You can also build more advanced functionalities. For example, if you wanted to build a whole tournament application, you could do that within the tool without actually writing code. So it is a digital empowerment tool for people to make them less dependent on the technology department and the roadmap of the company, and then allow them to take matters into their own hands.
So why is this going to be so disruptive in your view?
Once the entire data catalogue is translated into a Unison software format, anyone producing any sort of application on their end can share that with their wider communities, allowing anybody to pick that up and use it for their company or for themselves. So we’re bringing the people and the data of the industry together, effectively democratising the capability to utilise it.
I think the disruptive potential is enormous in that sense. Currently people are stuck in a development quagmire. It’s really hard to get product out of the door. With this tool, you can start to produce really powerful applications in a matter of hours, not months or years.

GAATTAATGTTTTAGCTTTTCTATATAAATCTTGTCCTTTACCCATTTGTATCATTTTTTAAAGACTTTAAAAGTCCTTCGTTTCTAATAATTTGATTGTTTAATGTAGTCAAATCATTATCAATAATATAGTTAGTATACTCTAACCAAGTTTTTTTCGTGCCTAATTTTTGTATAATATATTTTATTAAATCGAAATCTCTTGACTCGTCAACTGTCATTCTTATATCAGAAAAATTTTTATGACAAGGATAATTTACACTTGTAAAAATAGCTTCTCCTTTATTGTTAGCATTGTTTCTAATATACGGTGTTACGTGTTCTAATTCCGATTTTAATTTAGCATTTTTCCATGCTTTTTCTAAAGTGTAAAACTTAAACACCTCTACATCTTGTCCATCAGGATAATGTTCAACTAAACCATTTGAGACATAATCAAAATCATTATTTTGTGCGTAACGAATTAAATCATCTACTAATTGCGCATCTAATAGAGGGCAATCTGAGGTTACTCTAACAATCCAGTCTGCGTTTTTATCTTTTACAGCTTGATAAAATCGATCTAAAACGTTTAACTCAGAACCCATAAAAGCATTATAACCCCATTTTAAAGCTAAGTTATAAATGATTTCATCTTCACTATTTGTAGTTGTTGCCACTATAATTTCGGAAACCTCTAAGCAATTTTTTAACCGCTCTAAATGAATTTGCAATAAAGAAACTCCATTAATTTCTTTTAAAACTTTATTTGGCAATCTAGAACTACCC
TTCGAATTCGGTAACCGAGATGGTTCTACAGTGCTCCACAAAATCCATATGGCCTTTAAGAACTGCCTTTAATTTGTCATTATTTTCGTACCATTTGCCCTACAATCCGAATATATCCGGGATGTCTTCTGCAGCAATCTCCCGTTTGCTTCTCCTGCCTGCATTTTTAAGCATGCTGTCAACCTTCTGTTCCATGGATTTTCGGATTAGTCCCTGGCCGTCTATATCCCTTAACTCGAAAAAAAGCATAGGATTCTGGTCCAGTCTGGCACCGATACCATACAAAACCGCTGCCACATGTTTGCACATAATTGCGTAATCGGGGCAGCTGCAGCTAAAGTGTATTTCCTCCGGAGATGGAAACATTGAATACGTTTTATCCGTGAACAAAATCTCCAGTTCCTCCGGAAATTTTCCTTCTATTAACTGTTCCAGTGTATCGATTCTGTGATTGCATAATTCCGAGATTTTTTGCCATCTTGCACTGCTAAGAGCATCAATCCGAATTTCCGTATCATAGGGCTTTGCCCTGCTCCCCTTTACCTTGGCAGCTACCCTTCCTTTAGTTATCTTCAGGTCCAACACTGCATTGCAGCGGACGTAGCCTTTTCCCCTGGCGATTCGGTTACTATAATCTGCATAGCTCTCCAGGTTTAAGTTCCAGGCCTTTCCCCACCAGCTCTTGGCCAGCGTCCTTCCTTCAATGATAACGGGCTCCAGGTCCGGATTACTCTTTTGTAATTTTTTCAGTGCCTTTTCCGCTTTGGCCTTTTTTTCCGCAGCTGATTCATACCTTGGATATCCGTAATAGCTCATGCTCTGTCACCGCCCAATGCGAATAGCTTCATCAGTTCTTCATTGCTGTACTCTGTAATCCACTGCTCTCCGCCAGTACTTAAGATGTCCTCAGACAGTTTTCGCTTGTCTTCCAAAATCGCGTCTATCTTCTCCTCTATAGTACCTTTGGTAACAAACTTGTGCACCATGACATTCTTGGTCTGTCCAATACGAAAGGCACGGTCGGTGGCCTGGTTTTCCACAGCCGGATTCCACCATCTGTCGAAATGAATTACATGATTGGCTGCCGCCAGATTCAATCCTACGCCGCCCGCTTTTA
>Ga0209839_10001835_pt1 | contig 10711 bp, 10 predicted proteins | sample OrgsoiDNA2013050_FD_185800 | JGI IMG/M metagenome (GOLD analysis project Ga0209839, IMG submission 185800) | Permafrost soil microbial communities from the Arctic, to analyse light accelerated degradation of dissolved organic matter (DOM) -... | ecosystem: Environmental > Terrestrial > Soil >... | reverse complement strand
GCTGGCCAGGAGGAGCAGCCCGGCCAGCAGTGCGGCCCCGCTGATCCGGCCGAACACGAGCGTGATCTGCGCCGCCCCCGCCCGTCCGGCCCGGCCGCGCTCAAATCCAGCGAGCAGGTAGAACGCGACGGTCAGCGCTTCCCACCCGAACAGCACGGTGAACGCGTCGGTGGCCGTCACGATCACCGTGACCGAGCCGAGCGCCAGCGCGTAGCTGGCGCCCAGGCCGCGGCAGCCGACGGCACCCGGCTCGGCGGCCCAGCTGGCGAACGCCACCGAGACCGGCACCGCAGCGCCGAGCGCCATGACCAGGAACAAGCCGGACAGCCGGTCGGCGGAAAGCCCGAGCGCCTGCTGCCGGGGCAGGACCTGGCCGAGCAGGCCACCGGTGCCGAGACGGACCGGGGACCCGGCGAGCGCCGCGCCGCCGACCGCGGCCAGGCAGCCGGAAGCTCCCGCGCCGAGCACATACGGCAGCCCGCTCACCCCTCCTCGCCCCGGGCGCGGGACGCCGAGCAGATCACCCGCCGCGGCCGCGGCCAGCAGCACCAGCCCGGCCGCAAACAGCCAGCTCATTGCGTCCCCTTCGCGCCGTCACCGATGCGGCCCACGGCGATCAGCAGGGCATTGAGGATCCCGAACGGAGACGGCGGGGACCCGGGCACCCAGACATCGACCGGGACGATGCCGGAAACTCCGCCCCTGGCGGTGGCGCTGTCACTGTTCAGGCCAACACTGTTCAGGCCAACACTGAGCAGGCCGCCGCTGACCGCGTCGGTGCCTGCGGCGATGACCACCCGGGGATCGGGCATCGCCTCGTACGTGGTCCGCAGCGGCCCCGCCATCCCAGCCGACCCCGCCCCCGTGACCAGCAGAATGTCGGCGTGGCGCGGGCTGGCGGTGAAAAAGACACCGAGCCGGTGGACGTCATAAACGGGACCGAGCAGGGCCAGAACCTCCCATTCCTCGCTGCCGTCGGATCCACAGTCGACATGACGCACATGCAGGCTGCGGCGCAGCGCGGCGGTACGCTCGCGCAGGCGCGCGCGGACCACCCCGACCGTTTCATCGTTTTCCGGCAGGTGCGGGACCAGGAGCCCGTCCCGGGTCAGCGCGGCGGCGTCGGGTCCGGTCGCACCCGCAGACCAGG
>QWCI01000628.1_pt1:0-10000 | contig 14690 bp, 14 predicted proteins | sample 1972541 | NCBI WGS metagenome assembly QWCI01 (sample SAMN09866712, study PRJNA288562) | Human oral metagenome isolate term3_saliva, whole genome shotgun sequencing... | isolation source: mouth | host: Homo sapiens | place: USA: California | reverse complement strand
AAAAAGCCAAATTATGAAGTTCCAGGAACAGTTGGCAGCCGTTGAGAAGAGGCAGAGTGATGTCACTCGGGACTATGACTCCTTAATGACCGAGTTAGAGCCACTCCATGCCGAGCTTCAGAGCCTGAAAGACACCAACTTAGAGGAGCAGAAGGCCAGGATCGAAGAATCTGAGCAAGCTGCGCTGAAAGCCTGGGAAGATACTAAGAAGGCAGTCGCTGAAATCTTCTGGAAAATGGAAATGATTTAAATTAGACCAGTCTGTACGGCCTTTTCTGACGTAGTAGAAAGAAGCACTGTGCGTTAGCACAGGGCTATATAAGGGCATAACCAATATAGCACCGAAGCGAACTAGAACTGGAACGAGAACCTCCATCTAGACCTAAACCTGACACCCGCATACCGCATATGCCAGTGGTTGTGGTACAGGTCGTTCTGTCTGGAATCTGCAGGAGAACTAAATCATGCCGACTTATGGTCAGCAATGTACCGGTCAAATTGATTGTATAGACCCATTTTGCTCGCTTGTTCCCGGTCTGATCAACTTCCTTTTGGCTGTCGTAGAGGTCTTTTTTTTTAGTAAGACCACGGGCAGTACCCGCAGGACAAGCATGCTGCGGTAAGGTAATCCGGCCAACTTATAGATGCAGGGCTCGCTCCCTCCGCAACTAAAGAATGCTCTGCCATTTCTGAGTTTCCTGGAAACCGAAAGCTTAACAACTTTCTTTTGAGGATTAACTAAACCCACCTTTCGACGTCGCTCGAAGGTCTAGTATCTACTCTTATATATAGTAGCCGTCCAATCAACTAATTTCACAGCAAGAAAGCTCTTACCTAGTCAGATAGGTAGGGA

What kind of business do you think would be excited to use this? Are you targeting a particular size or type of company?
This is for absolutely everyone, from the single employee that wants digital empowerment and a toolbox that gives them digital superpowers, to larger companies that want to share this with their entire workforce to let people across departments utilise it, freeing up the day to day reliance on tech and allowing them to free up that valuable tech resource on other, larger projects without the need to hire more.
Are you live with any operators yet?
We already have the first two brands using the first version of the product, where we’re currently optimising it, and we’ll ship it to the wider marketplace this autumn. We’re looking to officially announce Flows to the market at iGaming Next in Valletta in October.
I understand James King who worked with you as GiG as director of sales will be the CEO. Why did you approach James for this particular role?